German Iron Cross WWII Ribbon Bar

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The Iron Cross was awarded for bravery in battle as well as other Military contributions in a battlefield enviroment.

The Iron Cross is a black four pointed cross with white trim, with the arms widening towards the ends, similar to a cross pattee. It was designed by the neoclassical architect Karl Friedrich Schinkel and reflects the cross borne by the Teutonic Knights in the 14th century.

The ribbon for the 1813, 1870 and 1914 Iron Cross (2nd Class) was black with two thin white bands, the colours of Prussia. The noncombatant version of this award had the same medal, but the black and white colours on the ribbon were reversed.

Initially the Iron Cross was worn with the blank side out. This did not change until 1838 when the sprig facing could be presented.

Since the Iron Cross was issued over several different periods of German history, it was annotated with the year indicating the era in which it was issued. For example, an Iron Cross from the First World War bears the year “1914”, while the same decoration from the Second World War is annotated “1939. The reverse of the 1870, 1814 and 1939 series of Iron Crosses have the year “1813” appering on the lower arm, symbolizing the year the award was created. The 1813 decoration also had the initials “FW” for King Frederick William III, while the next two have a “W” for the respective Wilhelm I and Wilhelm II. The final version show a swastika.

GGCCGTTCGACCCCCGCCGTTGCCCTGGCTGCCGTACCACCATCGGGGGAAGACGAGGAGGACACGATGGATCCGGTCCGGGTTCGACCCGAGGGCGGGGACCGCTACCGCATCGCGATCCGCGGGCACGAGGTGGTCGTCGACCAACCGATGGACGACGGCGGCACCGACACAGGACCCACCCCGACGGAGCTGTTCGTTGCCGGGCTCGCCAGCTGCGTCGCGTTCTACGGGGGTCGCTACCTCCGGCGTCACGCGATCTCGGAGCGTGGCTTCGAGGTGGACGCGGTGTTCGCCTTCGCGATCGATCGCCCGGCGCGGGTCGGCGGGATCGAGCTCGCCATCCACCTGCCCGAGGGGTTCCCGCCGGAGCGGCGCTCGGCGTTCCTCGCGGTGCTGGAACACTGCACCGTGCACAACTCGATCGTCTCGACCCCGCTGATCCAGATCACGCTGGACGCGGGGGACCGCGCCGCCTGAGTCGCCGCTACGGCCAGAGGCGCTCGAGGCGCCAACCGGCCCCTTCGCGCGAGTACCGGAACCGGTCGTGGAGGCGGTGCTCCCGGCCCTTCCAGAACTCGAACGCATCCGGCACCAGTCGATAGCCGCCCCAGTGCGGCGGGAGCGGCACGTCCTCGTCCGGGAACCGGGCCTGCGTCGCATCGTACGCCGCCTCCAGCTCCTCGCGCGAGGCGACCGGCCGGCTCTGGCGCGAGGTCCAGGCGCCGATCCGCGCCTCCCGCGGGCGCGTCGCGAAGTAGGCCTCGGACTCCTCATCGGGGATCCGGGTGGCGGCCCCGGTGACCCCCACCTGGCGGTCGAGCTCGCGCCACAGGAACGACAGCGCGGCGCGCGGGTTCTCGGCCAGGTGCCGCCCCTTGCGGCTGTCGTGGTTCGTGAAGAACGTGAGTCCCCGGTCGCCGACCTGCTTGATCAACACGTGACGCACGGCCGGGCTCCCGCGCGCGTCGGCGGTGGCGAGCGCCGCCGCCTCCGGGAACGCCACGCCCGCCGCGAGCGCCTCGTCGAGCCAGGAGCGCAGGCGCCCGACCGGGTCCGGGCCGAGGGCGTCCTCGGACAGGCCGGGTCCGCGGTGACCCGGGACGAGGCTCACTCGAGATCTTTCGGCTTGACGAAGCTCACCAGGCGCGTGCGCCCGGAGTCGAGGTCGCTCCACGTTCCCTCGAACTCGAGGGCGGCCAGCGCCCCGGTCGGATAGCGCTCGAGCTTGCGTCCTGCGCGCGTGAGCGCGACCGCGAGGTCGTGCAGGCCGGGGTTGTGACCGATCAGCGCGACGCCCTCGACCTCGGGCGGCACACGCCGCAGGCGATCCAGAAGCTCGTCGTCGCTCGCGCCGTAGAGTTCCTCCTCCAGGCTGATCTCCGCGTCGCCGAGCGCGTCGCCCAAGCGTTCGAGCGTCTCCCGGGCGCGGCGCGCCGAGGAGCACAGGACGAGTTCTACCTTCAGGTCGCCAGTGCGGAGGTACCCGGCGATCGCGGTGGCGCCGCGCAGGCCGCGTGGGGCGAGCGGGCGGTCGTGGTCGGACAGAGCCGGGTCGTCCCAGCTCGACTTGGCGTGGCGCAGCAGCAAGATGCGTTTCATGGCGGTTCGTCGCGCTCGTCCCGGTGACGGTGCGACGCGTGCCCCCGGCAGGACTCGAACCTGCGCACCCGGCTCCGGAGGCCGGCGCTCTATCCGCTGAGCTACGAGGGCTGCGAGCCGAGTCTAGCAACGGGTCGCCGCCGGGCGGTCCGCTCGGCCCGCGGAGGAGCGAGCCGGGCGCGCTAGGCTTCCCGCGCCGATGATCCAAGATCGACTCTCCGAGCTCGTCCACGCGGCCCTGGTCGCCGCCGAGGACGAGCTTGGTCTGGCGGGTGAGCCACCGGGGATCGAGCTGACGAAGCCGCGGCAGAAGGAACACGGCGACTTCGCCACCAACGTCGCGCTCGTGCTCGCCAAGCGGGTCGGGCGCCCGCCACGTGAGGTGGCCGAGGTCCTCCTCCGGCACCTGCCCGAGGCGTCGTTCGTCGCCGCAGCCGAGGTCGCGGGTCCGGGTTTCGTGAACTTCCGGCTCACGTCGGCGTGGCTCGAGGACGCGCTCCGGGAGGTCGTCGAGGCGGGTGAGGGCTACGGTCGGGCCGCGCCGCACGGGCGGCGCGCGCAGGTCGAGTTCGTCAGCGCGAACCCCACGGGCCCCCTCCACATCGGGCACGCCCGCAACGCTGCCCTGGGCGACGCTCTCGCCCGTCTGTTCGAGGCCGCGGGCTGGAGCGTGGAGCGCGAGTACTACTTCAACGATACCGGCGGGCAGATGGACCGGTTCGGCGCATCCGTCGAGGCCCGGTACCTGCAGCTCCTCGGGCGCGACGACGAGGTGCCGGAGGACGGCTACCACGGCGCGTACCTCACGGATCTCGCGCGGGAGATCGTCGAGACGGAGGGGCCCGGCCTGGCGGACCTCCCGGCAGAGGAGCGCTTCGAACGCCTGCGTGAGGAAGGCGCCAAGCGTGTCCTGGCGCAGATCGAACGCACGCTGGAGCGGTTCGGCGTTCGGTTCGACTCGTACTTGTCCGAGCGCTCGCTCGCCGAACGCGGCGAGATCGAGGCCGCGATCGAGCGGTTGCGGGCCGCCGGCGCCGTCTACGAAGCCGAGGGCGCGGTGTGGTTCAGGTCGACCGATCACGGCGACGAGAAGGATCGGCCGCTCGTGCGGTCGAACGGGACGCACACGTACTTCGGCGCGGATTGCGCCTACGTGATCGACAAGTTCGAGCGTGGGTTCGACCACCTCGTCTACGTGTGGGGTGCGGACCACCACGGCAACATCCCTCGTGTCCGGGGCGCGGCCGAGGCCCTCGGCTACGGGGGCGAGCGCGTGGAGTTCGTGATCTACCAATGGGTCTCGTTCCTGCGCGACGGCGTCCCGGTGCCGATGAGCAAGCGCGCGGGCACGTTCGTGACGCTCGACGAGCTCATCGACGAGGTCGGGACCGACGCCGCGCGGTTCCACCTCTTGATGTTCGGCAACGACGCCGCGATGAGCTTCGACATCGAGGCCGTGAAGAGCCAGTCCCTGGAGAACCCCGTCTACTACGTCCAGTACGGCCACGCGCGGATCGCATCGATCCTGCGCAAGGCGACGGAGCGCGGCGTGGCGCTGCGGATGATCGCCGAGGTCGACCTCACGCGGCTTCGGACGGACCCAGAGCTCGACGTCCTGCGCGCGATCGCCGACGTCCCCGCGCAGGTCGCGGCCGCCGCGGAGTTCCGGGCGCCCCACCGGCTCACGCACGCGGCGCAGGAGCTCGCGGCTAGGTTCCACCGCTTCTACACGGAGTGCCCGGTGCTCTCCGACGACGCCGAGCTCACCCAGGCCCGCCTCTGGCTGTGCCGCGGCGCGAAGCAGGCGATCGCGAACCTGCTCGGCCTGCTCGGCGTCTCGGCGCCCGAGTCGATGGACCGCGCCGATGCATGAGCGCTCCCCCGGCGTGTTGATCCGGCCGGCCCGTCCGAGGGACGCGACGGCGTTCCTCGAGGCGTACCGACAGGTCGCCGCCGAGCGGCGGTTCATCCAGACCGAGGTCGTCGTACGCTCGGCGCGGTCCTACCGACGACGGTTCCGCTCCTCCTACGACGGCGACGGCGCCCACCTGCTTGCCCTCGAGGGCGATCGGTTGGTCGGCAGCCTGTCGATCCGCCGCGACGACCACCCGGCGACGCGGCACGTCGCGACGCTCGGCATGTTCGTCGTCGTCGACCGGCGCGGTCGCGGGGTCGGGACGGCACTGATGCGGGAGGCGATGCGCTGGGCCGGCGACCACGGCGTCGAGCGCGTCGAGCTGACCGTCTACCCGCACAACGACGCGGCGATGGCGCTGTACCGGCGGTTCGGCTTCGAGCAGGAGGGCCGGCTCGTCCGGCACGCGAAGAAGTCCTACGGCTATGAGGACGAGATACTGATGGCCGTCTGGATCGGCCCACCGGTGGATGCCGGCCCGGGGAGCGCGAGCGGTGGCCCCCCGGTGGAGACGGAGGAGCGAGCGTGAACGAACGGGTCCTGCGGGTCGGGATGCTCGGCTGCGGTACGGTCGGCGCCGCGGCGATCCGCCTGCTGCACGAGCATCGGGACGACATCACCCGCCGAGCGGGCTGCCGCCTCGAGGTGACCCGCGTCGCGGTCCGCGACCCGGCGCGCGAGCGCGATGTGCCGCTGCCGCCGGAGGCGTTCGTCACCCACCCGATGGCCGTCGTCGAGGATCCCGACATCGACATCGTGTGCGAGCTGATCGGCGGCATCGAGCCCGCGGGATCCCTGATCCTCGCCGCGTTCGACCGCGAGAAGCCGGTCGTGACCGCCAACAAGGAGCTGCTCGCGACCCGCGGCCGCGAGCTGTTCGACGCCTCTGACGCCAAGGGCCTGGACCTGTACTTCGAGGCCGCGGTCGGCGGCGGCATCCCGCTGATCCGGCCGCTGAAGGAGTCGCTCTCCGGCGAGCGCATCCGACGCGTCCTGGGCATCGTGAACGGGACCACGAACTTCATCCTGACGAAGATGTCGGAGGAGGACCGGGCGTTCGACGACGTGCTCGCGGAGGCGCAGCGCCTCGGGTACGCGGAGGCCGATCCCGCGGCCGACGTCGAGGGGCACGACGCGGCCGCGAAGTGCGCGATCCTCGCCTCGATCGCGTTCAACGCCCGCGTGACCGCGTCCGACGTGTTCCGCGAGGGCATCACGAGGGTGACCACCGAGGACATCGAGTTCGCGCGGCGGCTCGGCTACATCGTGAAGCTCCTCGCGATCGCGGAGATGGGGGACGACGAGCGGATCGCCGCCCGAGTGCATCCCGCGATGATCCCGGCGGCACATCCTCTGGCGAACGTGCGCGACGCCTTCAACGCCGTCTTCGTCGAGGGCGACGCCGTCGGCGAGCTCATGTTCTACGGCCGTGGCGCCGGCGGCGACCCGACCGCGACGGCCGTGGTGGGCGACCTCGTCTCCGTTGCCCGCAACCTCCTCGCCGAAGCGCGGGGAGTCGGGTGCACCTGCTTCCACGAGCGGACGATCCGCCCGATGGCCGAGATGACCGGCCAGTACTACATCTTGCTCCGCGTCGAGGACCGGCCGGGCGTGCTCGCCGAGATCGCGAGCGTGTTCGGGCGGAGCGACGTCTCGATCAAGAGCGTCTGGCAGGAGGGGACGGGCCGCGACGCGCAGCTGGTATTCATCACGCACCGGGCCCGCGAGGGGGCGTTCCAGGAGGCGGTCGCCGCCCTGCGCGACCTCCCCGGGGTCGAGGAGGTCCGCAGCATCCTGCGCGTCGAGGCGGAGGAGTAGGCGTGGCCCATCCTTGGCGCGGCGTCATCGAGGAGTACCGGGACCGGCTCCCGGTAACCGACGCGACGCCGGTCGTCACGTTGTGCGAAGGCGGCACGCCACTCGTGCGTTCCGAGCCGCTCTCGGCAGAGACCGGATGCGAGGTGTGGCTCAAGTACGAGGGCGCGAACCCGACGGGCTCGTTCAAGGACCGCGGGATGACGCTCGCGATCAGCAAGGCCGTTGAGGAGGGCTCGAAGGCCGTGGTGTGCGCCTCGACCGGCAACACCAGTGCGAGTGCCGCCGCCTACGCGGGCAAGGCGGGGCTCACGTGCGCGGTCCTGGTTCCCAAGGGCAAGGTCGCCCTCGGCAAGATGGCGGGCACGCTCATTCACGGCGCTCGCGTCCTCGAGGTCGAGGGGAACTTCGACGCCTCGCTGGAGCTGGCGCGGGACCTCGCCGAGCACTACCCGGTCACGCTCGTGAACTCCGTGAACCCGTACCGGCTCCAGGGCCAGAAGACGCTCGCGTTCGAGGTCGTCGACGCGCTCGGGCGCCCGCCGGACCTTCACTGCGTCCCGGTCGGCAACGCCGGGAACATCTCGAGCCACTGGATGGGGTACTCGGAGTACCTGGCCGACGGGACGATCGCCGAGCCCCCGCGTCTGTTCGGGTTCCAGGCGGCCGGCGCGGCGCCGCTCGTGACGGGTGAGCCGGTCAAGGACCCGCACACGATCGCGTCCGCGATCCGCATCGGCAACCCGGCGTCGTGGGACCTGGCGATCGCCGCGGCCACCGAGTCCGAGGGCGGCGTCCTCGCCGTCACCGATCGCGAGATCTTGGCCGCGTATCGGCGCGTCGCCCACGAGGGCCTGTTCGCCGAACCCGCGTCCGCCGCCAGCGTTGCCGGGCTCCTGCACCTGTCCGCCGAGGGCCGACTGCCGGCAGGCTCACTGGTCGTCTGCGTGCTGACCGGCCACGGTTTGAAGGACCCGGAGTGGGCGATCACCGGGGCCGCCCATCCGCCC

It was also possible for a holder of the 1914 Iron Cross to be awarded a second or higher grade of the 1939 Iron Cross. In such cases, a “1939 Clasp” (spange) would be worn on the original 1914 Iron Cross. (A similar award was made in 1914 but was quite rare, since there were few in service who held the 1870 Iron Cross.) For the First Class award the Spange appears as an eagle with the date “1939” that was pinned above the Cross. Although two separate awards, in some cases the holders soldered them together.

A cross was the symbol of the Teutonic Knights (a heraldic cross pattee), and the cross design (but not the decoration) has been the symbol of Germany’s armed forces since 1871.

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Clutch Pin

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